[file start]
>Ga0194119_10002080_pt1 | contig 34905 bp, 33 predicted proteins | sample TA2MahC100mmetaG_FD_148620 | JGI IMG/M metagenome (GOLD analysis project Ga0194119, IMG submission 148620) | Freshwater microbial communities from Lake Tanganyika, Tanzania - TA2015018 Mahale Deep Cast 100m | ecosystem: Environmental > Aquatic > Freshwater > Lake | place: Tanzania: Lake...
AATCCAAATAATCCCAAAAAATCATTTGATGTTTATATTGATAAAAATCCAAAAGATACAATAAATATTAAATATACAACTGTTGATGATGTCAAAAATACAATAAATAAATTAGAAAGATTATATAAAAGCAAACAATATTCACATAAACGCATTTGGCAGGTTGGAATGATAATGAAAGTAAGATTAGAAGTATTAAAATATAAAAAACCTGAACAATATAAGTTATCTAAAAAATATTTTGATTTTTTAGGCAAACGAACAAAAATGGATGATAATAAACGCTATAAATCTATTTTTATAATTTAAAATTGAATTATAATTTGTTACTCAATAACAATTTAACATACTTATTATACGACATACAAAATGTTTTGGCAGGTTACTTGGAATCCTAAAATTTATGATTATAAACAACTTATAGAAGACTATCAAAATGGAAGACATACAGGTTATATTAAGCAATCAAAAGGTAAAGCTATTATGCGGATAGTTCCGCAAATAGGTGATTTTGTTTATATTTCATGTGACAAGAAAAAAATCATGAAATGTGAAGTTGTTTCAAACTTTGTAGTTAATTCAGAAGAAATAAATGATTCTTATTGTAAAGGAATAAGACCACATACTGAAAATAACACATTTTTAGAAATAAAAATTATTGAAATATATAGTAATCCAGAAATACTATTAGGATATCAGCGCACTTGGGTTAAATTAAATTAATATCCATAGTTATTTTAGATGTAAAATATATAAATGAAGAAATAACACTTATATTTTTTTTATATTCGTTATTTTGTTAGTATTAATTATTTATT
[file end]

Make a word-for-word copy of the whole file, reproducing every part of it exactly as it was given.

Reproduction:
>Ga0194119_10002080_pt1 | contig 34905 bp, 33 predicted proteins | sample TA2MahC100mmetaG_FD_148620 | JGI IMG/M metagenome (GOLD analysis project Ga0194119, IMG submission 148620) | Freshwater microbial communities from Lake Tanganyika, Tanzania - TA2015018 Mahale Deep Cast 100m | ecosystem: Environmental > Aquatic > Freshwater > Lake | place: Tanzania: Lake...
AATCCAAATAATCCCAAAAAATCATTTGATGTTTATATTGATAAAAATCCAAAAGATACAATAAATATTAAATATACAACTGTTGATGATGTCAAAAATACAATAAATAAATTAGAAAGATTATATAAAAGCAAACAATATTCACATAAACGCATTTGGCAGGTTGGAATGATAATGAAAGTAAGATTAGAAGTATTAAAATATAAAAAACCTGAACAATATAAGTTATCTAAAAAATATTTTGATTTTTTAGGCAAACGAACAAAAATGGATGATAATAAACGCTATAAATCTATTTTTATAATTTAAAATTGAATTATAATTTGTTACTCAATAACAATTTAACATACTTATTATACGACATACAAAATGTTTTGGCAGGTTACTTGGAATCCTAAAATTTATGATTATAAACAACTTATAGAAGACTATCAAAATGGAAGACATACAGGTTATATTAAGCAATCAAAAGGTAAAGCTATTATGCGGATAGTTCCGCAAATAGGTGATTTTGTTTATATTTCATGTGACAAGAAAAAAATCATGAAATGTGAAGTTGTTTCAAACTTTGTAGTTAATTCAGAAGAAATAAATGATTCTTATTGTAAAGGAATAAGACCACATACTGAAAATAACACATTTTTAGAAATAAAAATTATTGAAATATATAGTAATCCAGAAATACTATTAGGATATCAGCGCACTTGGGTTAAATTAAATTAATATCCATAGTTATTTTAGATGTAAAATATATAAATGAAGAAATAACACTTATATTTTTTTTATATTCGTTATTTTGTTAGTATTAATTATTTATT